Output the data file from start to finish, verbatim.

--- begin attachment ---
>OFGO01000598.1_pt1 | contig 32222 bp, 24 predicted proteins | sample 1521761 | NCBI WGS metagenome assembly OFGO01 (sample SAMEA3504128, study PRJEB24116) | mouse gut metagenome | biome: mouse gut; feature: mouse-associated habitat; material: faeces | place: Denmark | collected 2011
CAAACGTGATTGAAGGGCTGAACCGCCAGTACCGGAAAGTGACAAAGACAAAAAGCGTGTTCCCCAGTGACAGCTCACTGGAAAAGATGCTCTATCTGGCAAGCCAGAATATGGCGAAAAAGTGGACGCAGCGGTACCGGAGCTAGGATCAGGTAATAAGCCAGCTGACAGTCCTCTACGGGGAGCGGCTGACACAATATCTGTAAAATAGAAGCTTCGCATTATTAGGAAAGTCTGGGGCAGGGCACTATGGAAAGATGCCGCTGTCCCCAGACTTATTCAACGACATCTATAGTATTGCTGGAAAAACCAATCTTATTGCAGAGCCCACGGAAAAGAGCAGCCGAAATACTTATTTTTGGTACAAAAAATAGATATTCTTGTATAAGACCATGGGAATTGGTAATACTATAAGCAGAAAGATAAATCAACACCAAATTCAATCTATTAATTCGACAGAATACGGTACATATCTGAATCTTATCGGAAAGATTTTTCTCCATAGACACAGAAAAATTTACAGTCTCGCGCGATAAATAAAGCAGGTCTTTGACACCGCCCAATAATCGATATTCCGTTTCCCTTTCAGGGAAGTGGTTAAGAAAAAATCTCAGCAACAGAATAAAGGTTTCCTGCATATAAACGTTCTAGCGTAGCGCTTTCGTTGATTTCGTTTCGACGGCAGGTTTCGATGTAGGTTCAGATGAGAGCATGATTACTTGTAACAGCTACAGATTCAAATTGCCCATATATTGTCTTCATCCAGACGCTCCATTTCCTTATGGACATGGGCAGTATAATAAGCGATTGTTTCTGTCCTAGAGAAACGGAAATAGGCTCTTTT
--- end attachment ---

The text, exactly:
>OFGO01000598.1_pt1 | contig 32222 bp, 24 predicted proteins | sample 1521761 | NCBI WGS metagenome assembly OFGO01 (sample SAMEA3504128, study PRJEB24116) | mouse gut metagenome | biome: mouse gut; feature: mouse-associated habitat; material: faeces | place: Denmark | collected 2011
CAAACGTGATTGAAGGGCTGAACCGCCAGTACCGGAAAGTGACAAAGACAAAAAGCGTGTTCCCCAGTGACAGCTCACTGGAAAAGATGCTCTATCTGGCAAGCCAGAATATGGCGAAAAAGTGGACGCAGCGGTACCGGAGCTAGGATCAGGTAATAAGCCAGCTGACAGTCCTCTACGGGGAGCGGCTGACACAATATCTGTAAAATAGAAGCTTCGCATTATTAGGAAAGTCTGGGGCAGGGCACTATGGAAAGATGCCGCTGTCCCCAGACTTATTCAACGACATCTATAGTATTGCTGGAAAAACCAATCTTATTGCAGAGCCCACGGAAAAGAGCAGCCGAAATACTTATTTTTGGTACAAAAAATAGATATTCTTGTATAAGACCATGGGAATTGGTAATACTATAAGCAGAAAGATAAATCAACACCAAATTCAATCTATTAATTCGACAGAATACGGTACATATCTGAATCTTATCGGAAAGATTTTTCTCCATAGACACAGAAAAATTTACAGTCTCGCGCGATAAATAAAGCAGGTCTTTGACACCGCCCAATAATCGATATTCCGTTTCCCTTTCAGGGAAGTGGTTAAGAAAAAATCTCAGCAACAGAATAAAGGTTTCCTGCATATAAACGTTCTAGCGTAGCGCTTTCGTTGATTTCGTTTCGACGGCAGGTTTCGATGTAGGTTCAGATGAGAGCATGATTACTTGTAACAGCTACAGATTCAAATTGCCCATATATTGTCTTCATCCAGACGCTCCATTTCCTTATGGACATGGGCAGTATAATAAGCGATTGTTTCTGTCCTAGAGAAACGGAAATAGGCTCTTTT